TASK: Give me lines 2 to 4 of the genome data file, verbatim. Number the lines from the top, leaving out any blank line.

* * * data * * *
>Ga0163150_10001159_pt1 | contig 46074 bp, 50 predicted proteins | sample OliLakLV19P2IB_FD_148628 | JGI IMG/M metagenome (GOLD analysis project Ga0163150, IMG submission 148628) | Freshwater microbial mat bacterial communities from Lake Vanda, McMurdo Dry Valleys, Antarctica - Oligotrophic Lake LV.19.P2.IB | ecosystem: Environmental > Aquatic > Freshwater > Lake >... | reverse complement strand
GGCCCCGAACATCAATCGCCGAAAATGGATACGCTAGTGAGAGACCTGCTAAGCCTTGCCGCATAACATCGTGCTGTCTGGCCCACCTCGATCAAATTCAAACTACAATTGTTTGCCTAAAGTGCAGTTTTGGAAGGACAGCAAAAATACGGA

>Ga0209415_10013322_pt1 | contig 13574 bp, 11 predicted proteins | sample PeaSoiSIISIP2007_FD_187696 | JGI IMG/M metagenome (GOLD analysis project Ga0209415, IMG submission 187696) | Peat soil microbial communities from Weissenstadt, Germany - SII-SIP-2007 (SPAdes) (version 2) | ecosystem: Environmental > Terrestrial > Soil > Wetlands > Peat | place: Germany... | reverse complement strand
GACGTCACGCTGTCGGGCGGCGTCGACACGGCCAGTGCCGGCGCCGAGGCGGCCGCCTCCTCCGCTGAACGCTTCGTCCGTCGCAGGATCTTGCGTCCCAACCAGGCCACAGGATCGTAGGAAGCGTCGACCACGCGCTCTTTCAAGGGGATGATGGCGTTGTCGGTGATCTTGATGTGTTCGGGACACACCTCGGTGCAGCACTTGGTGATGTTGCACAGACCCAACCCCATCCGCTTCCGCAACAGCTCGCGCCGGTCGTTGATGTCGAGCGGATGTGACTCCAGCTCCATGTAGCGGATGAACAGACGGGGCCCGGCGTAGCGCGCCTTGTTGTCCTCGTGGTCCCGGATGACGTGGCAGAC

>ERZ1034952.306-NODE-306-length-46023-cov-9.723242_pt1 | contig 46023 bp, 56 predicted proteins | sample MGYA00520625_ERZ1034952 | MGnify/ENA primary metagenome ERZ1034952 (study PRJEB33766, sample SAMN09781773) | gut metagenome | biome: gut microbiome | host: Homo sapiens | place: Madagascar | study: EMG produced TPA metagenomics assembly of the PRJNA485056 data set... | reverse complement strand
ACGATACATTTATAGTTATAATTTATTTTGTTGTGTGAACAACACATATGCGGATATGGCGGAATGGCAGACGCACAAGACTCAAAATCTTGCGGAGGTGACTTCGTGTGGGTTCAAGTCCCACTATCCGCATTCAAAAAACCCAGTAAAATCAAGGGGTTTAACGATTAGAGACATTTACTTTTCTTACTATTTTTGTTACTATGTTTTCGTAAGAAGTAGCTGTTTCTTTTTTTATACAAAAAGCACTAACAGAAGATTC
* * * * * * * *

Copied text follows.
GGCCCCGAACATCAATCGCCGAAAATGGATACGCTAGTGAGAGACCTGCTAAGCCTTGCCGCATAACATCGTGCTGTCTGGCCCACCTCGATCAAATTCAAACTACAATTGTTTGCCTAAAGTGCAGTTTTGGAAGGACAGCAAAAATACGGA

>Ga0209415_10013322_pt1 | contig 13574 bp, 11 predicted proteins | sample PeaSoiSIISIP2007_FD_187696 | JGI IMG/M metagenome (GOLD analysis project Ga0209415, IMG submission 187696) | Peat soil microbial communities from Weissenstadt, Germany - SII-SIP-2007 (SPAdes) (version 2) | ecosystem: Environmental > Terrestrial > Soil > Wetlands > Peat | place: Germany... | reverse complement strand
GACGTCACGCTGTCGGGCGGCGTCGACACGGCCAGTGCCGGCGCCGAGGCGGCCGCCTCCTCCGCTGAACGCTTCGTCCGTCGCAGGATCTTGCGTCCCAACCAGGCCACAGGATCGTAGGAAGCGTCGACCACGCGCTCTTTCAAGGGGATGATGGCGTTGTCGGTGATCTTGATGTGTTCGGGACACACCTCGGTGCAGCACTTGGTGATGTTGCACAGACCCAACCCCATCCGCTTCCGCAACAGCTCGCGCCGGTCGTTGATGTCGAGCGGATGTGACTCCAGCTCCATGTAGCGGATGAACAGACGGGGCCCGGCGTAGCGCGCCTTGTTGTCCTCGTGGTCCCGGATGACGTGGCAGAC